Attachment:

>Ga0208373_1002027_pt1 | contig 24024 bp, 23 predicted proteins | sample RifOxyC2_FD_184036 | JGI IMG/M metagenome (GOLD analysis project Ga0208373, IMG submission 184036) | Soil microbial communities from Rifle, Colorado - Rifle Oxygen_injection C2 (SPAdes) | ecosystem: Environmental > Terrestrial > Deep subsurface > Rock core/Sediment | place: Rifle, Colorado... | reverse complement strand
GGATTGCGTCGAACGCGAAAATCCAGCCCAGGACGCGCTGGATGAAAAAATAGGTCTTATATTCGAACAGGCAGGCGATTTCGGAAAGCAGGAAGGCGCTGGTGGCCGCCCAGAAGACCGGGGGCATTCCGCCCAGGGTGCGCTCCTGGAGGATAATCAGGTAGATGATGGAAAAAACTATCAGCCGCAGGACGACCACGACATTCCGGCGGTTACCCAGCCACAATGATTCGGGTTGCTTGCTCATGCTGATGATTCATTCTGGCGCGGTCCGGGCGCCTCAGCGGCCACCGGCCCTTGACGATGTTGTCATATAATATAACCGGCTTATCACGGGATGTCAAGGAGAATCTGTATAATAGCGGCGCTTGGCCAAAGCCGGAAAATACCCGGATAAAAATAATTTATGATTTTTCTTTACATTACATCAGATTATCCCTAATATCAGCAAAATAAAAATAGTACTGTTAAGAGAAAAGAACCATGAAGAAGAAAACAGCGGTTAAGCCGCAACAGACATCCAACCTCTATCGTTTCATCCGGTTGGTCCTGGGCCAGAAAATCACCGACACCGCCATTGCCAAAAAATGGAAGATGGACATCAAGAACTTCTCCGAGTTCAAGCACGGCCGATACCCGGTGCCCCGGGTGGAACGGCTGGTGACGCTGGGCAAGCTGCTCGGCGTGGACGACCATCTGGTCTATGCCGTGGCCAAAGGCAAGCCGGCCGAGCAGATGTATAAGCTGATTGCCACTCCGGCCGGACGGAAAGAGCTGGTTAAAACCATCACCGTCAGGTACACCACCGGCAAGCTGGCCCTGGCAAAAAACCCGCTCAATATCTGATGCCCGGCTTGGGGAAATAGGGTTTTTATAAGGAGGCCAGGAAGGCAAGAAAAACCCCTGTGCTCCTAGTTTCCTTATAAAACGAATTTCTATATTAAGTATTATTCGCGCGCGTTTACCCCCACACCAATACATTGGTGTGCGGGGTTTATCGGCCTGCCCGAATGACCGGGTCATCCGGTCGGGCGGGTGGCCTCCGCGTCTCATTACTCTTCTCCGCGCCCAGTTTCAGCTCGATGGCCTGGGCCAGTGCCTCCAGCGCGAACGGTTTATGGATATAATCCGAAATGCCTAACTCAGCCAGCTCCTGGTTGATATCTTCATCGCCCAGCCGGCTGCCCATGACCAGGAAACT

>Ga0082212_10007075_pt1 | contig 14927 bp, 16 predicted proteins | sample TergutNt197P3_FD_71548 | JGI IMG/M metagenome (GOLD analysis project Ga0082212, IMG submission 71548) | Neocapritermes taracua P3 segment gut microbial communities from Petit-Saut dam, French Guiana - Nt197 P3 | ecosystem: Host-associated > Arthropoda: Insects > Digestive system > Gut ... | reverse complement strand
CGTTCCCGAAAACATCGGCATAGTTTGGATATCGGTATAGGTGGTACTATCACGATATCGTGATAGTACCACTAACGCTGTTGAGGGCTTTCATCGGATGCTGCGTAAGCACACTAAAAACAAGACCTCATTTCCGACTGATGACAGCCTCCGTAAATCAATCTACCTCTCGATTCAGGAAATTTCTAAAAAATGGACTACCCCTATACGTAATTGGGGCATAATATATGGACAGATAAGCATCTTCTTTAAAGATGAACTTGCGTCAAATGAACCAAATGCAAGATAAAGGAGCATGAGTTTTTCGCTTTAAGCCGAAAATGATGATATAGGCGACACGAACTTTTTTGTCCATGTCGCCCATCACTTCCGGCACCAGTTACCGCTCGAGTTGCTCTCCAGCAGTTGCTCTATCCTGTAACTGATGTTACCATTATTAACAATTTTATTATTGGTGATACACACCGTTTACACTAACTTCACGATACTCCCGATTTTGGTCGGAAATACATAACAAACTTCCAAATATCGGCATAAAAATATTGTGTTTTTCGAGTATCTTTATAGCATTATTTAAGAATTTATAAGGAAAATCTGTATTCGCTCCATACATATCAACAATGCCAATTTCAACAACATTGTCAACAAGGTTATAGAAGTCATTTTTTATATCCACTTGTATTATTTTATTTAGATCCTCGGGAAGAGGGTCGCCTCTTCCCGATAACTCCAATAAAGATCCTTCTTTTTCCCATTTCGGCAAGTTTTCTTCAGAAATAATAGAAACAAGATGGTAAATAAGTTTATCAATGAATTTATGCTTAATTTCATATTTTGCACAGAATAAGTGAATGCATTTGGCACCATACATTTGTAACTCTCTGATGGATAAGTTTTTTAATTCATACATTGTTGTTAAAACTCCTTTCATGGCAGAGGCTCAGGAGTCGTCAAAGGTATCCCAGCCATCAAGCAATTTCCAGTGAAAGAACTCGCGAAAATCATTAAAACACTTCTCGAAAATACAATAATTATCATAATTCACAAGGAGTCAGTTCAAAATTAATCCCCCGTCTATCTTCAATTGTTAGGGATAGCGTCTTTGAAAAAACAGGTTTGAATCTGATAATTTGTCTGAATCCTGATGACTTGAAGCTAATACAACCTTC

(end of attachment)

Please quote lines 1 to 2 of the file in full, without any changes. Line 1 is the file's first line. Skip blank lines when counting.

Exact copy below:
>Ga0208373_1002027_pt1 | contig 24024 bp, 23 predicted proteins | sample RifOxyC2_FD_184036 | JGI IMG/M metagenome (GOLD analysis project Ga0208373, IMG submission 184036) | Soil microbial communities from Rifle, Colorado - Rifle Oxygen_injection C2 (SPAdes) | ecosystem: Environmental > Terrestrial > Deep subsurface > Rock core/Sediment | place: Rifle, Colorado... | reverse complement strand
GGATTGCGTCGAACGCGAAAATCCAGCCCAGGACGCGCTGGATGAAAAAATAGGTCTTATATTCGAACAGGCAGGCGATTTCGGAAAGCAGGAAGGCGCTGGTGGCCGCCCAGAAGACCGGGGGCATTCCGCCCAGGGTGCGCTCCTGGAGGATAATCAGGTAGATGATGGAAAAAACTATCAGCCGCAGGACGACCACGACATTCCGGCGGTTACCCAGCCACAATGATTCGGGTTGCTTGCTCATGCTGATGATTCATTCTGGCGCGGTCCGGGCGCCTCAGCGGCCACCGGCCCTTGACGATGTTGTCATATAATATAACCGGCTTATCACGGGATGTCAAGGAGAATCTGTATAATAGCGGCGCTTGGCCAAAGCCGGAAAATACCCGGATAAAAATAATTTATGATTTTTCTTTACATTACATCAGATTATCCCTAATATCAGCAAAATAAAAATAGTACTGTTAAGAGAAAAGAACCATGAAGAAGAAAACAGCGGTTAAGCCGCAACAGACATCCAACCTCTATCGTTTCATCCGGTTGGTCCTGGGCCAGAAAATCACCGACACCGCCATTGCCAAAAAATGGAAGATGGACATCAAGAACTTCTCCGAGTTCAAGCACGGCCGATACCCGGTGCCCCGGGTGGAACGGCTGGTGACGCTGGGCAAGCTGCTCGGCGTGGACGACCATCTGGTCTATGCCGTGGCCAAAGGCAAGCCGGCCGAGCAGATGTATAAGCTGATTGCCACTCCGGCCGGACGGAAAGAGCTGGTTAAAACCATCACCGTCAGGTACACCACCGGCAAGCTGGCCCTGGCAAAAAACCCGCTCAATATCTGATGCCCGGCTTGGGGAAATAGGGTTTTTATAAGGAGGCCAGGAAGGCAAGAAAAACCCCTGTGCTCCTAGTTTCCTTATAAAACGAATTTCTATATTAAGTATTATTCGCGCGCGTTTACCCCCACACCAATACATTGGTGTGCGGGGTTTATCGGCCTGCCCGAATGACCGGGTCATCCGGTCGGGCGGGTGGCCTCCGCGTCTCATTACTCTTCTCCGCGCCCAGTTTCAGCTCGATGGCCTGGGCCAGTGCCTCCAGCGCGAACGGTTTATGGATATAATCCGAAATGCCTAACTCAGCCAGCTCCTGGTTGATATCTTCATCGCCCAGCCGGCTGCCCATGACCAGGAAACT